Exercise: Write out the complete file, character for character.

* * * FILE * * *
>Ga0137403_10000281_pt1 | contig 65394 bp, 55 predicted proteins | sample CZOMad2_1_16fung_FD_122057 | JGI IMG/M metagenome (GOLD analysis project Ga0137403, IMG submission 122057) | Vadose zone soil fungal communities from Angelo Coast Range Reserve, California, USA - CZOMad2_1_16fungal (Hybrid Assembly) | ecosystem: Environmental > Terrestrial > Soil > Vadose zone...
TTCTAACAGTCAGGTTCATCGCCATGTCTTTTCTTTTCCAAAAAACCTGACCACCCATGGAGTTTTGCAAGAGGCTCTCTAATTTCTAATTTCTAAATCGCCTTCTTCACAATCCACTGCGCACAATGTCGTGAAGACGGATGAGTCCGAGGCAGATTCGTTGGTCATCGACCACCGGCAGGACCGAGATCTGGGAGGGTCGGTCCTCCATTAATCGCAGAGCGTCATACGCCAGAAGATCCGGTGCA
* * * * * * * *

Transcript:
>Ga0137403_10000281_pt1 | contig 65394 bp, 55 predicted proteins | sample CZOMad2_1_16fung_FD_122057 | JGI IMG/M metagenome (GOLD analysis project Ga0137403, IMG submission 122057) | Vadose zone soil fungal communities from Angelo Coast Range Reserve, California, USA - CZOMad2_1_16fungal (Hybrid Assembly) | ecosystem: Environmental > Terrestrial > Soil > Vadose zone...
TTCTAACAGTCAGGTTCATCGCCATGTCTTTTCTTTTCCAAAAAACCTGACCACCCATGGAGTTTTGCAAGAGGCTCTCTAATTTCTAATTTCTAAATCGCCTTCTTCACAATCCACTGCGCACAATGTCGTGAAGACGGATGAGTCCGAGGCAGATTCGTTGGTCATCGACCACCGGCAGGACCGAGATCTGGGAGGGTCGGTCCTCCATTAATCGCAGAGCGTCATACGCCAGAAGATCCGGTGCA